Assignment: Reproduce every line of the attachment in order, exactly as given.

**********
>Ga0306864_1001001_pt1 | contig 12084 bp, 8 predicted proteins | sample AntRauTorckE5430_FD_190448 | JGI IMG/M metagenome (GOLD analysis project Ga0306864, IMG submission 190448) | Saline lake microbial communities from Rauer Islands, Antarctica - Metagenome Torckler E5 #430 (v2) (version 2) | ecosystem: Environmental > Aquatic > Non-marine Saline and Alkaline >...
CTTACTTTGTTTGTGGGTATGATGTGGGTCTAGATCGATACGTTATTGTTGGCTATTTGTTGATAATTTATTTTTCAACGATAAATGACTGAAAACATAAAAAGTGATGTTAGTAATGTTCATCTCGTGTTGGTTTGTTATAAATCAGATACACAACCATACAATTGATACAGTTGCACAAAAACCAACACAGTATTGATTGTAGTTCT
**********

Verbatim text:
>Ga0306864_1001001_pt1 | contig 12084 bp, 8 predicted proteins | sample AntRauTorckE5430_FD_190448 | JGI IMG/M metagenome (GOLD analysis project Ga0306864, IMG submission 190448) | Saline lake microbial communities from Rauer Islands, Antarctica - Metagenome Torckler E5 #430 (v2) (version 2) | ecosystem: Environmental > Aquatic > Non-marine Saline and Alkaline >...
CTTACTTTGTTTGTGGGTATGATGTGGGTCTAGATCGATACGTTATTGTTGGCTATTTGTTGATAATTTATTTTTCAACGATAAATGACTGAAAACATAAAAAGTGATGTTAGTAATGTTCATCTCGTGTTGGTTTGTTATAAATCAGATACACAACCATACAATTGATACAGTTGCACAAAAACCAACACAGTATTGATTGTAGTTCT